|کد مقاله||کد نشریه||سال انتشار||مقاله انگلیسی||ترجمه فارسی||نسخه تمام متن|
|982970||1480535||2016||13 صفحه PDF||سفارش دهید||دانلود رایگان|
• We exploit satellite data to examine geographic factors in China's urbanization.
• Land fertility, distance to ports, and terrain explain half of variation in urban location.
• Evidence for rising opportunity costs of developing fertile lands as urbanization proceeds.
• We find that agricultural land suitability has opposing effects in different regions.
• Results caution against assuming homogenous effects of geography in urbanization.
This study exploits a unique set of satellite and other spatially explicit data to examine the role of three exogenous geographic factors in shaping and constraining urbanization: biophysical land suitability for agriculture, distance to major ports and terrain slope. The setting is China in the 1990’s, the most expansive process of urban growth in history. Our empirical results suggest that these geographical factors explain nearly half of the variation in urbanization levels. However, controlling for long-run levels, we find a weakly negative relationship between agricultural land suitability and urban expansion from 1990–2000, which is consistent with the theoretical expectations that rising opportunity costs affect the development of fertile lands. We examine heterogeneity in the effects of geography using interactions with province fixed effects and, even more flexibly, with a localized regression technique (geographically weighted regression). Our results indicate that agricultural land suitability has opposing effects in different regions, for example leading to increased urban expansion in the Pearl River Delta and restricting urban expansion along the northern coast. These results should caution scholars against assuming homogeneous effects of physical geography across regions when doing empirical analysis of urban dynamics.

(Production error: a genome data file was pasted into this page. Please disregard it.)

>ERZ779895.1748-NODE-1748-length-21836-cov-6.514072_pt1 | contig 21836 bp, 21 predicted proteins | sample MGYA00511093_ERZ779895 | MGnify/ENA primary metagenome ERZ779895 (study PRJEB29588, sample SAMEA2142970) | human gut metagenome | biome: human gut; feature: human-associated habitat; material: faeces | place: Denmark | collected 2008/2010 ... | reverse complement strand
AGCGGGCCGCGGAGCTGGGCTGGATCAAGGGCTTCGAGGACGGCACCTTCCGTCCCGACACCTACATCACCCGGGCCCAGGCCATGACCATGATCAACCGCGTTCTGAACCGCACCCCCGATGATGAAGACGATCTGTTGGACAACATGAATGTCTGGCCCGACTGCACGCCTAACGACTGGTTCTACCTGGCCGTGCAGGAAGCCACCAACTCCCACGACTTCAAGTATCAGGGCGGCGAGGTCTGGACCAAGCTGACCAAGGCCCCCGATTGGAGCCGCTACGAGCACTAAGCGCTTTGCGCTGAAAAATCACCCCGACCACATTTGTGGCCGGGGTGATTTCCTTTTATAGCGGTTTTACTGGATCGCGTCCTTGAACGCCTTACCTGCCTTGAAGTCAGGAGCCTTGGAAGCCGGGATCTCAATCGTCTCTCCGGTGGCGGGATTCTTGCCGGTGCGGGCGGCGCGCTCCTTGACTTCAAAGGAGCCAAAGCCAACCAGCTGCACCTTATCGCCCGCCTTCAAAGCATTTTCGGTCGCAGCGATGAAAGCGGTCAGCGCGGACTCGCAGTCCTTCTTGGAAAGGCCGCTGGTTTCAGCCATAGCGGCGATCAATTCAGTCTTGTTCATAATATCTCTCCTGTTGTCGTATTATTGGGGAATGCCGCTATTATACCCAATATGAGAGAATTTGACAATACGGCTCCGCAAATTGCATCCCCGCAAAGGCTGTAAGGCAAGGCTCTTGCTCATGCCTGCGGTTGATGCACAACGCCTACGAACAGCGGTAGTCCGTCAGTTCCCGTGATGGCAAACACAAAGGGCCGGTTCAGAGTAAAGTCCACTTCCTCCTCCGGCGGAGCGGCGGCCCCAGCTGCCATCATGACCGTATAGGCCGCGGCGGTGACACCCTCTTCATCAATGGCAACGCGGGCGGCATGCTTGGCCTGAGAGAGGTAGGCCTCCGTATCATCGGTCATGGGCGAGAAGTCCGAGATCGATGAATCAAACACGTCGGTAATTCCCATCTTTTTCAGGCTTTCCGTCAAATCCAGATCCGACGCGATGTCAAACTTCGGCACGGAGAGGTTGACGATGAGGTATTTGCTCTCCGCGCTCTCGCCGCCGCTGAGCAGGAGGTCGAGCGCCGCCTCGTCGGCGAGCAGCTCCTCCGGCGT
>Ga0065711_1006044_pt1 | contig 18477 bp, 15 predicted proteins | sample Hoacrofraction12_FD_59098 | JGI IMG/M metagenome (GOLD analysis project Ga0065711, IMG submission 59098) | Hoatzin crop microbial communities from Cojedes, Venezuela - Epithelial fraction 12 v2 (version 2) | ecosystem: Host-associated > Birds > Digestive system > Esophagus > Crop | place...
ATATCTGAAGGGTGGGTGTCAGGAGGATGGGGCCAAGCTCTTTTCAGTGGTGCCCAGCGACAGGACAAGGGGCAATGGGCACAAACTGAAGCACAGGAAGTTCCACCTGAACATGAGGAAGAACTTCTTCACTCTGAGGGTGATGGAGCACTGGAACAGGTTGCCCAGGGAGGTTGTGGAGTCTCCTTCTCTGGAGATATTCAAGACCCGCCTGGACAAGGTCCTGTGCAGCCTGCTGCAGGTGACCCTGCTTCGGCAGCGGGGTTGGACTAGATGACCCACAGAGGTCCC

Journal: Regional Science and Urban Economics - Volume 59, July 2016, Pages 90–102